Ocean tides are created by combining the gravitational pull of the moon and the sun, combined with the rotation of the earth. The moon’s gravitational pull is stronger than the suns, which makes it the most important factor in creating tides. The sun’s gravitational force on the earth is only 46 percent that of the moon. If the Earth were a perfect sphere without large continents, all areas on the planet would experience two similar high and low tides every day. The large continents on the planet block the westward passage of the tidal swells as the Earth rotates. This causes different patterns and cycles such as semidiurnal and mixed semidiurnal tidal cycles.
The west coast of North America experiences a mixed semidiurnal tide in which there are two high and two low tides daily and the heights differ between each two high tides and two low tides. Semidiurnal tidal cycles have two high and two low tides but are approximately the same size in height. Many areas on the east coast of North America experience this tidal cycle.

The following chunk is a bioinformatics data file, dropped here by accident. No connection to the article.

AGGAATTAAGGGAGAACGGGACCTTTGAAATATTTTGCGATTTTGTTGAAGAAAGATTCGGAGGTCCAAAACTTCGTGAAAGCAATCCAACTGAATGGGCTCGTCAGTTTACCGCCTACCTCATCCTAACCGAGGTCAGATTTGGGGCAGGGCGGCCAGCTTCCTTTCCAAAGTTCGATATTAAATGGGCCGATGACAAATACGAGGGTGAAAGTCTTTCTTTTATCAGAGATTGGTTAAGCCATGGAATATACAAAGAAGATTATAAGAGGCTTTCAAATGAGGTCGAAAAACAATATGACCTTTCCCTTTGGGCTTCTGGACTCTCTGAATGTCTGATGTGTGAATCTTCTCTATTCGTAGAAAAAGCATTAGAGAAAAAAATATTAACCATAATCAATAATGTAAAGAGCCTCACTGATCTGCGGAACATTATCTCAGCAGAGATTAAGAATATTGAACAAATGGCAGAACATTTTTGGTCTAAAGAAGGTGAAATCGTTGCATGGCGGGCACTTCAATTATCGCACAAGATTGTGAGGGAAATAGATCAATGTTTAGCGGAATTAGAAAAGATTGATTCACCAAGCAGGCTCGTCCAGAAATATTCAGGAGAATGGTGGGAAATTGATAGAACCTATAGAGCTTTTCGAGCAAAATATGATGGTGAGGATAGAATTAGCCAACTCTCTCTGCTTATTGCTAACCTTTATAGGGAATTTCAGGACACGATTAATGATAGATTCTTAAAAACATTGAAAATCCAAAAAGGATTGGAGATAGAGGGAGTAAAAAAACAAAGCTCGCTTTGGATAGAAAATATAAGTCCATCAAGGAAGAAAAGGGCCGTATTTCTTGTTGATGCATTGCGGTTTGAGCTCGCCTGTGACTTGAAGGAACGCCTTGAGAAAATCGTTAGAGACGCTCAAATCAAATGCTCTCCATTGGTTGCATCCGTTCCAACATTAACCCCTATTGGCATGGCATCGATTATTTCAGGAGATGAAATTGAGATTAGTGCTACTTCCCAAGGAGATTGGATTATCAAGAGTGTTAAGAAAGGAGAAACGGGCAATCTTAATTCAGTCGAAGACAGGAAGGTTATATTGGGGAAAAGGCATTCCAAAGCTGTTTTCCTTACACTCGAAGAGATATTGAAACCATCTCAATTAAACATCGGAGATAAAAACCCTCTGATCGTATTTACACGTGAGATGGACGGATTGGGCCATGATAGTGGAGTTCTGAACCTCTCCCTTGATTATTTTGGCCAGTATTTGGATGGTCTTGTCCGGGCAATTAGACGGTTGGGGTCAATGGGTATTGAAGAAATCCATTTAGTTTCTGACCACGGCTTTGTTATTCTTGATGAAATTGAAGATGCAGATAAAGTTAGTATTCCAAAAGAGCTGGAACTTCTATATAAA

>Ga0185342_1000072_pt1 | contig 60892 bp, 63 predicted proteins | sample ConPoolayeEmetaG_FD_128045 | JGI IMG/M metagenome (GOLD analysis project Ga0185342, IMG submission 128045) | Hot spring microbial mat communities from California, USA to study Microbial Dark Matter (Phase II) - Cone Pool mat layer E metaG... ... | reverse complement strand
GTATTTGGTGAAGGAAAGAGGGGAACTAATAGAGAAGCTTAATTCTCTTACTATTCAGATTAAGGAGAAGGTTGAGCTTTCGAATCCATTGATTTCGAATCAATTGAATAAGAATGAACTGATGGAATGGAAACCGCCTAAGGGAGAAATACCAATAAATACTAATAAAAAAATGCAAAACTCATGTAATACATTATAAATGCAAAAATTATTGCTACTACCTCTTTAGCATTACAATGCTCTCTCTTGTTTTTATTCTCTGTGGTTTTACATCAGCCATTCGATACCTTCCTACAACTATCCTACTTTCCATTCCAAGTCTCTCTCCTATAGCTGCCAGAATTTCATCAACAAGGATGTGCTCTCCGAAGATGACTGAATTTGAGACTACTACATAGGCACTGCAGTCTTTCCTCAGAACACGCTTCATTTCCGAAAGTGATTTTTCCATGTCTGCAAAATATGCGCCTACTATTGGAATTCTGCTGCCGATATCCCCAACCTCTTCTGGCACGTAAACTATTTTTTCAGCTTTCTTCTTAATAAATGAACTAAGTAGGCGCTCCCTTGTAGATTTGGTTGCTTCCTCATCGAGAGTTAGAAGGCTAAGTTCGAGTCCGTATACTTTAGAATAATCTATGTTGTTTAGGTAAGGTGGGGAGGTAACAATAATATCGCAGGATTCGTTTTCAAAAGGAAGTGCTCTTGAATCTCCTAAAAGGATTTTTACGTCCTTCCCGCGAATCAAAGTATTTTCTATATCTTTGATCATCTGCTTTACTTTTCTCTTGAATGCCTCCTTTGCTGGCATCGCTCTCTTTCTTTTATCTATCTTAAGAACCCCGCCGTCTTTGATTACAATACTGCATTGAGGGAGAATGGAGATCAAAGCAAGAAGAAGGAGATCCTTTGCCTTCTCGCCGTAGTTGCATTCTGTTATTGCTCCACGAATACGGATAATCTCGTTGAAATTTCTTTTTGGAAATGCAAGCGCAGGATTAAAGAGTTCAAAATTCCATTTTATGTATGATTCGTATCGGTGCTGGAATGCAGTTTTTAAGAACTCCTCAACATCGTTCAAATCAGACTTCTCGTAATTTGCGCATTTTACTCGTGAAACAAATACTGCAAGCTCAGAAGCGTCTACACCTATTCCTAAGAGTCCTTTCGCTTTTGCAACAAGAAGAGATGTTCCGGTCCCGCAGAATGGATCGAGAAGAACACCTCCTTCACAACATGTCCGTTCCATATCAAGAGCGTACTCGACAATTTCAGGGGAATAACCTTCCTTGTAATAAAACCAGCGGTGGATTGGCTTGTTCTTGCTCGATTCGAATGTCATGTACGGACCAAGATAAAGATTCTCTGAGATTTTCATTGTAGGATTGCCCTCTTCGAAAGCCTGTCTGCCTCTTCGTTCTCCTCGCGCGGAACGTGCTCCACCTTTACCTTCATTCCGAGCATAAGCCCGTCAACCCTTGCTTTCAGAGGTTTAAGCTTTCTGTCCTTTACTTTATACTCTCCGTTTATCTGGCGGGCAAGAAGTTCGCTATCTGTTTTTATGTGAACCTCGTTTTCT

Neap tides are when the Moon is at 90 degree angles with the Earth and the Sun, the Sun and Moon interfere with each other in producing tidal bulges and tides are generally weaker. Spring tides are when Moon and the Sun are in parallel with the Earth such as during a new moon or full moon and creating a much greater gravitational force. This type of tide does not only occur every spring but rather called a spring tide because its springs further than a neap tide.
Local weather systems can influence a tidal cycle as well with local wind that can move water away from coastlines, amplifying low tides. The shape of bays and estuaries can magnify the intensity of tides. The Bay of Fundy in Novoa Scotia has the largest tidal difference of about 45 feet assisted by the funnel shaped bay that can alter the tidal magnitude.